Landfills and Garbage Incinerators Essay

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It is seven of the clock. Do I hear a truck? I need to get the garbage outside! A weekly regimen for all but no one usually thinks about what happens to our trash. Once it is in a plastic bag most people pretend that it does not exist. They tend to believe that waste disposal is an issue for the government and private contractors. While this is true, these people have to decide how to dispose of everyone’s’ garbage. And they have to ask, what impact will this refuse have on the environment and community after it is out of sight and mind?
There are three basic ways that trash is disposed of recycling, landfills and incineration. Each with their own perks and flaws. Recycling has been and will continue to be the worldwide favorite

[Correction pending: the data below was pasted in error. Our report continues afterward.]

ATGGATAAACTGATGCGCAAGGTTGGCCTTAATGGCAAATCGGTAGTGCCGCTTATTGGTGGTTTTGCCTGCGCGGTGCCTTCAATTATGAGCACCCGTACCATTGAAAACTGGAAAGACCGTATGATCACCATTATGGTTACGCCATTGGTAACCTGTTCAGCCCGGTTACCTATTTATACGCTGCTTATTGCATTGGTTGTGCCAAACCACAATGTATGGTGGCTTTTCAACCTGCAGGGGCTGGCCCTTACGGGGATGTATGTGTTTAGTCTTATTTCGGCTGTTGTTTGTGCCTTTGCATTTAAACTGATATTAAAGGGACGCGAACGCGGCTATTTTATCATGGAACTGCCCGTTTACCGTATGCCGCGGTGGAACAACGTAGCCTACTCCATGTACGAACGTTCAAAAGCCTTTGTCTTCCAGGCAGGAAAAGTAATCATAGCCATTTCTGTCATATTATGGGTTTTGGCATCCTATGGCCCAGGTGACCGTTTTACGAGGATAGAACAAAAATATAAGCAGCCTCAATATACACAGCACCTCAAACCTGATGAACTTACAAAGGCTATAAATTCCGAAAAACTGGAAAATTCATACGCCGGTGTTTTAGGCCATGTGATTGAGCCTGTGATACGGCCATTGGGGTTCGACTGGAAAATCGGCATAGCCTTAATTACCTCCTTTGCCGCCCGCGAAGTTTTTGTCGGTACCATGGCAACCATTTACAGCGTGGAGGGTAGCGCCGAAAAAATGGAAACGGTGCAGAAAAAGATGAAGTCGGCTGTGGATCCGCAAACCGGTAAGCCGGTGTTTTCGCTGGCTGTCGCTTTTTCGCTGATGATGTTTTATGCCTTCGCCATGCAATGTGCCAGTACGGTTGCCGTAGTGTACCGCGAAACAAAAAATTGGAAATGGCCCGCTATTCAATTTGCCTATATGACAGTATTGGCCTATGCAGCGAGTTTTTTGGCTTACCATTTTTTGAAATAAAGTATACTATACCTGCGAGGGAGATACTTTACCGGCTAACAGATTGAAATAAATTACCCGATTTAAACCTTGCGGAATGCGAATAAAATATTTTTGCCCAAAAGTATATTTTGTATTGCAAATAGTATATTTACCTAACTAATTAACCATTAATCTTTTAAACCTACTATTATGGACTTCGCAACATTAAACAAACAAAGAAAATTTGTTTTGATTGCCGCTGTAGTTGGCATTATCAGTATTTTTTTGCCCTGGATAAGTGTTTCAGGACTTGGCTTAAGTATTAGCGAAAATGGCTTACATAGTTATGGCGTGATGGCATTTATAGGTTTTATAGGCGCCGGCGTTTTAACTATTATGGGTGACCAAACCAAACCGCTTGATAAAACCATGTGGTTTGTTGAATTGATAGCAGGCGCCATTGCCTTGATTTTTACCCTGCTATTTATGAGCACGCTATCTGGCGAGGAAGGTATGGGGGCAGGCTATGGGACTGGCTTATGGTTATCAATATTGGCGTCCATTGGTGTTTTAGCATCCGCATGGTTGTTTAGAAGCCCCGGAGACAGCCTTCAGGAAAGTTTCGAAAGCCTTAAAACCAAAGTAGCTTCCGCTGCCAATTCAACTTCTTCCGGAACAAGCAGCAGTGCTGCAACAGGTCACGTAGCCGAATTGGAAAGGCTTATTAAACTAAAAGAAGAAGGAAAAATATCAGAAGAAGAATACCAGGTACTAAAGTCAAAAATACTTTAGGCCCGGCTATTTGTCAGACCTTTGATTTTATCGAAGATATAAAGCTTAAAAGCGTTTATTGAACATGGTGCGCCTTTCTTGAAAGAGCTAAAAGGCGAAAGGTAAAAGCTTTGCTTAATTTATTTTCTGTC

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The resource recovery facility then burns the recyclable material. However, RDF plants are very expensive to operate and construct making the best option for waste to energy technology be mass burn incinerators. A mass burn incinerator is much closer related to the high polluting incinerators of the 1950s. This type of incinerator simply burns the garbage at high temperatures and uses the heat to drive a turbine that produces electricity. These modern incinerators must adhere to guidelines set by the Environmental Protection Agency therefore they have measures to limit their pollutant output. These include filters to catch ash and the toxic parts of the released gases. (Mckinney and Michael 531-32) The issue on most peoples’ minds today is: How will this affect me? In this case, will whatever method my government picks be detrimental to my health? There have been several studies regarding this topic for instance one study published in the Journal of Environmental Management says that “WTE (waste to energy i.e. incinerators) treatment is a better option than landfilling…due to the differences in non-cancer and cancer health risks…”(Moy et al. 77). In the previous study’s abstract they claim that landfills have “individual cancer and non-cancer risks that are five times greater than WTE” to the surrounding community (Moy et al.
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